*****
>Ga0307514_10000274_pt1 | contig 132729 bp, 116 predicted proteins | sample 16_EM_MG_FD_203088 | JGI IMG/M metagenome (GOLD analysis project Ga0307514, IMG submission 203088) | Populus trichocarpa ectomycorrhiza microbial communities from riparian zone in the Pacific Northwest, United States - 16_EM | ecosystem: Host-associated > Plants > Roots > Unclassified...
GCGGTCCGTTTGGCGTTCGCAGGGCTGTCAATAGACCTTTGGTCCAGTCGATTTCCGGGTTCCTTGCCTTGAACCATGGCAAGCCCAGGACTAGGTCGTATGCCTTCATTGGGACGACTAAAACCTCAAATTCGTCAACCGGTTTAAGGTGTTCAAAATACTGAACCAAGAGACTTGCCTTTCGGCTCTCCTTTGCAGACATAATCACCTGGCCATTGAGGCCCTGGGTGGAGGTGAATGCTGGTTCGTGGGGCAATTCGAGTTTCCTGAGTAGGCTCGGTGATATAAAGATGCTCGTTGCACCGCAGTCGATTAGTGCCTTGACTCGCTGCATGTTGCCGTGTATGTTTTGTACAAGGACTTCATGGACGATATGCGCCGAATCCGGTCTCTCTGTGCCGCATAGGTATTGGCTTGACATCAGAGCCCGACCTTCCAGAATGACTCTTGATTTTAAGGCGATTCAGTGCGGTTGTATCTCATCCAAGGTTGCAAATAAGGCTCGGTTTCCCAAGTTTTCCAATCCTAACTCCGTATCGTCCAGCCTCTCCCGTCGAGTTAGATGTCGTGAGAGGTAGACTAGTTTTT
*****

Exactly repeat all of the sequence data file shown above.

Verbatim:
>Ga0307514_10000274_pt1 | contig 132729 bp, 116 predicted proteins | sample 16_EM_MG_FD_203088 | JGI IMG/M metagenome (GOLD analysis project Ga0307514, IMG submission 203088) | Populus trichocarpa ectomycorrhiza microbial communities from riparian zone in the Pacific Northwest, United States - 16_EM | ecosystem: Host-associated > Plants > Roots > Unclassified...
GCGGTCCGTTTGGCGTTCGCAGGGCTGTCAATAGACCTTTGGTCCAGTCGATTTCCGGGTTCCTTGCCTTGAACCATGGCAAGCCCAGGACTAGGTCGTATGCCTTCATTGGGACGACTAAAACCTCAAATTCGTCAACCGGTTTAAGGTGTTCAAAATACTGAACCAAGAGACTTGCCTTTCGGCTCTCCTTTGCAGACATAATCACCTGGCCATTGAGGCCCTGGGTGGAGGTGAATGCTGGTTCGTGGGGCAATTCGAGTTTCCTGAGTAGGCTCGGTGATATAAAGATGCTCGTTGCACCGCAGTCGATTAGTGCCTTGACTCGCTGCATGTTGCCGTGTATGTTTTGTACAAGGACTTCATGGACGATATGCGCCGAATCCGGTCTCTCTGTGCCGCATAGGTATTGGCTTGACATCAGAGCCCGACCTTCCAGAATGACTCTTGATTTTAAGGCGATTCAGTGCGGTTGTATCTCATCCAAGGTTGCAAATAAGGCTCGGTTTCCCAAGTTTTCCAATCCTAACTCCGTATCGTCCAGCCTCTCCCGTCGAGTTAGATGTCGTGAGAGGTAGACTAGTTTTT